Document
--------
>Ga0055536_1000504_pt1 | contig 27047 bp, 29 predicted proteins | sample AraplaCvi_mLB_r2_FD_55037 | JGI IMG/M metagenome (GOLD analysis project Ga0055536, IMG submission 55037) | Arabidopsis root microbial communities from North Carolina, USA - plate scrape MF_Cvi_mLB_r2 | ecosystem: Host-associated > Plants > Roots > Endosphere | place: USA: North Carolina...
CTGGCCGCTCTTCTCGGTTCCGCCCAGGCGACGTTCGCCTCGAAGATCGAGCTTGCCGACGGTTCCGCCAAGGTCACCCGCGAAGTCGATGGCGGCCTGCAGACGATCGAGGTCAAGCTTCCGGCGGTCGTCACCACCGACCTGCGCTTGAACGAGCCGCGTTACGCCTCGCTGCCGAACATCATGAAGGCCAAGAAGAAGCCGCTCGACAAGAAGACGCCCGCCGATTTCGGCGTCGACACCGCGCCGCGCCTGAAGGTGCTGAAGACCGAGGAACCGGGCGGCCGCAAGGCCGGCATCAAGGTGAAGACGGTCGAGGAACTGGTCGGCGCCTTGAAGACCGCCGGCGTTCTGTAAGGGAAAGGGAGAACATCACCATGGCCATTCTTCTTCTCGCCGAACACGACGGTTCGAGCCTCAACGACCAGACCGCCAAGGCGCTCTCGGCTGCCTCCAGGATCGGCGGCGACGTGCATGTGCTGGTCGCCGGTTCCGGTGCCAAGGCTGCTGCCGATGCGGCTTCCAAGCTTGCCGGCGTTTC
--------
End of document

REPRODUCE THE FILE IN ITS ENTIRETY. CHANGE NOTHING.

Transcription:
>Ga0055536_1000504_pt1 | contig 27047 bp, 29 predicted proteins | sample AraplaCvi_mLB_r2_FD_55037 | JGI IMG/M metagenome (GOLD analysis project Ga0055536, IMG submission 55037) | Arabidopsis root microbial communities from North Carolina, USA - plate scrape MF_Cvi_mLB_r2 | ecosystem: Host-associated > Plants > Roots > Endosphere | place: USA: North Carolina...
CTGGCCGCTCTTCTCGGTTCCGCCCAGGCGACGTTCGCCTCGAAGATCGAGCTTGCCGACGGTTCCGCCAAGGTCACCCGCGAAGTCGATGGCGGCCTGCAGACGATCGAGGTCAAGCTTCCGGCGGTCGTCACCACCGACCTGCGCTTGAACGAGCCGCGTTACGCCTCGCTGCCGAACATCATGAAGGCCAAGAAGAAGCCGCTCGACAAGAAGACGCCCGCCGATTTCGGCGTCGACACCGCGCCGCGCCTGAAGGTGCTGAAGACCGAGGAACCGGGCGGCCGCAAGGCCGGCATCAAGGTGAAGACGGTCGAGGAACTGGTCGGCGCCTTGAAGACCGCCGGCGTTCTGTAAGGGAAAGGGAGAACATCACCATGGCCATTCTTCTTCTCGCCGAACACGACGGTTCGAGCCTCAACGACCAGACCGCCAAGGCGCTCTCGGCTGCCTCCAGGATCGGCGGCGACGTGCATGTGCTGGTCGCCGGTTCCGGTGCCAAGGCTGCTGCCGATGCGGCTTCCAAGCTTGCCGGCGTTTC